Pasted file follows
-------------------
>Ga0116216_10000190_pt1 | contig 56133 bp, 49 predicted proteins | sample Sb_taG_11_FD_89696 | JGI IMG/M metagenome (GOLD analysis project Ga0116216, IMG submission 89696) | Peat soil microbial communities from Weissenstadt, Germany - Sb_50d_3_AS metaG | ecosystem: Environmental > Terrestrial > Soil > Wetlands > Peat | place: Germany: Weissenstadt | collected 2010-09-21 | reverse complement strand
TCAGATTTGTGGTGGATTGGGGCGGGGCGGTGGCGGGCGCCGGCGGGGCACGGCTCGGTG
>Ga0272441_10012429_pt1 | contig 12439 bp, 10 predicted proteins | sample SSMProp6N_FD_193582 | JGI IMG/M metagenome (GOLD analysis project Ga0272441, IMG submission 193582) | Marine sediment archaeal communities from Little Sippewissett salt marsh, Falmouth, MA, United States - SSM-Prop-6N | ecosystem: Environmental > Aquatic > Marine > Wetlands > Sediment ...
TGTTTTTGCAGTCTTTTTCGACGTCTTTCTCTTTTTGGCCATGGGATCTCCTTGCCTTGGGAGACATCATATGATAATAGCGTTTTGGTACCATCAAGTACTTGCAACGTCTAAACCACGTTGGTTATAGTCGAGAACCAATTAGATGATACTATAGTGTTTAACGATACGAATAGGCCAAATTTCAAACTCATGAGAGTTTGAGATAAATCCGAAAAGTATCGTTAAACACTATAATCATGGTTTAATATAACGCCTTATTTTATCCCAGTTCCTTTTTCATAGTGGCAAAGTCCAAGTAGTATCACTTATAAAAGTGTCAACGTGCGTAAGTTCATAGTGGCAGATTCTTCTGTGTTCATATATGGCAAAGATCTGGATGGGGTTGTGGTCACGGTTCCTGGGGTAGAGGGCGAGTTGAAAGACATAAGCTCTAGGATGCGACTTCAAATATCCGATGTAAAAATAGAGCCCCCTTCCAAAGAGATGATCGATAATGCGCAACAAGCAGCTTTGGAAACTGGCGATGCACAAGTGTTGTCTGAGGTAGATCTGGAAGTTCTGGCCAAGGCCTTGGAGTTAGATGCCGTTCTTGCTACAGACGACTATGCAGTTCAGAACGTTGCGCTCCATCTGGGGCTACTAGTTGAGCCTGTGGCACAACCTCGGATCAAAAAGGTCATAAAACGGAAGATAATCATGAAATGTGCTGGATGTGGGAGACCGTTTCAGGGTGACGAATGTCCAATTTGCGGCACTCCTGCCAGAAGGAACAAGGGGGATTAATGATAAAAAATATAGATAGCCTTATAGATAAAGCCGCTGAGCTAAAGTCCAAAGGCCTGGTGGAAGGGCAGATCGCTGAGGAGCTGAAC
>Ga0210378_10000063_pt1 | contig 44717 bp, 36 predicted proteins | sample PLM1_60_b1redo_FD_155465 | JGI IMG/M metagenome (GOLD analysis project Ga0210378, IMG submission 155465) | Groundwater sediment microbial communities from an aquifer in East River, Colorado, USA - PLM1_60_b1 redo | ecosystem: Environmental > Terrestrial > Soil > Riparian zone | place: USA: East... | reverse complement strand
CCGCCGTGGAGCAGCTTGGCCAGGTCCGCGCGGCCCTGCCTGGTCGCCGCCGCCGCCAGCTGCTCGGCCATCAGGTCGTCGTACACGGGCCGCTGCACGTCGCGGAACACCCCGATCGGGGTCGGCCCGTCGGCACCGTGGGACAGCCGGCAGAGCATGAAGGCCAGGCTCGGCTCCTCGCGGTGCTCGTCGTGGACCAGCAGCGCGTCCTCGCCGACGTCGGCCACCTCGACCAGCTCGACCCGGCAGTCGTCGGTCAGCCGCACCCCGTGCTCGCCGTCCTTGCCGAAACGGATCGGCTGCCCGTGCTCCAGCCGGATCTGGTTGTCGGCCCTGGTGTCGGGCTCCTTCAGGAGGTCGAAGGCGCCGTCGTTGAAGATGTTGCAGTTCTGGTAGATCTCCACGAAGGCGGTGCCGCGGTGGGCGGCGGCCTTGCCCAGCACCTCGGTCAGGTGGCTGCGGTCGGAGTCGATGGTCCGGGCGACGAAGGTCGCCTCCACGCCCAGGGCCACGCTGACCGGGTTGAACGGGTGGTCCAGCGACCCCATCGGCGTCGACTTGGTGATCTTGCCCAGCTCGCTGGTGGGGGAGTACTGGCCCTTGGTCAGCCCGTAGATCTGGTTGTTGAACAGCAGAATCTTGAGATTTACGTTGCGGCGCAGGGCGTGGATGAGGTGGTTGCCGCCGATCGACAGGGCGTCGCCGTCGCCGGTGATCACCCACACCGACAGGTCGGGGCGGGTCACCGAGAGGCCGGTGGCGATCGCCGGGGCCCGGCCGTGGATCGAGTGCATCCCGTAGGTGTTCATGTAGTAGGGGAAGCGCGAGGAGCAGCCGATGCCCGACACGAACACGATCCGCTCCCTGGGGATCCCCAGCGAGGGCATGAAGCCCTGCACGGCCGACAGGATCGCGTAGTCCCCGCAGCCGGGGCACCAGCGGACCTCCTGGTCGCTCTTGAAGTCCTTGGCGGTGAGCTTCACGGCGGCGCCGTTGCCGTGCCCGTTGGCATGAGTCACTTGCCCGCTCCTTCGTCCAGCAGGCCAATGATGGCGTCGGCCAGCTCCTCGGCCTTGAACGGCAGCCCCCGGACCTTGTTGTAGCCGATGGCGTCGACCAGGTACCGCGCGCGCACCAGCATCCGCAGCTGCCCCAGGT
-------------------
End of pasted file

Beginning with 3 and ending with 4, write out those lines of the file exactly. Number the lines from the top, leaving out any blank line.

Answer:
>Ga0272441_10012429_pt1 | contig 12439 bp, 10 predicted proteins | sample SSMProp6N_FD_193582 | JGI IMG/M metagenome (GOLD analysis project Ga0272441, IMG submission 193582) | Marine sediment archaeal communities from Little Sippewissett salt marsh, Falmouth, MA, United States - SSM-Prop-6N | ecosystem: Environmental > Aquatic > Marine > Wetlands > Sediment ...
TGTTTTTGCAGTCTTTTTCGACGTCTTTCTCTTTTTGGCCATGGGATCTCCTTGCCTTGGGAGACATCATATGATAATAGCGTTTTGGTACCATCAAGTACTTGCAACGTCTAAACCACGTTGGTTATAGTCGAGAACCAATTAGATGATACTATAGTGTTTAACGATACGAATAGGCCAAATTTCAAACTCATGAGAGTTTGAGATAAATCCGAAAAGTATCGTTAAACACTATAATCATGGTTTAATATAACGCCTTATTTTATCCCAGTTCCTTTTTCATAGTGGCAAAGTCCAAGTAGTATCACTTATAAAAGTGTCAACGTGCGTAAGTTCATAGTGGCAGATTCTTCTGTGTTCATATATGGCAAAGATCTGGATGGGGTTGTGGTCACGGTTCCTGGGGTAGAGGGCGAGTTGAAAGACATAAGCTCTAGGATGCGACTTCAAATATCCGATGTAAAAATAGAGCCCCCTTCCAAAGAGATGATCGATAATGCGCAACAAGCAGCTTTGGAAACTGGCGATGCACAAGTGTTGTCTGAGGTAGATCTGGAAGTTCTGGCCAAGGCCTTGGAGTTAGATGCCGTTCTTGCTACAGACGACTATGCAGTTCAGAACGTTGCGCTCCATCTGGGGCTACTAGTTGAGCCTGTGGCACAACCTCGGATCAAAAAGGTCATAAAACGGAAGATAATCATGAAATGTGCTGGATGTGGGAGACCGTTTCAGGGTGACGAATGTCCAATTTGCGGCACTCCTGCCAGAAGGAACAAGGGGGATTAATGATAAAAAATATAGATAGCCTTATAGATAAAGCCGCTGAGCTAAAGTCCAAAGGCCTGGTGGAAGGGCAGATCGCTGAGGAGCTGAAC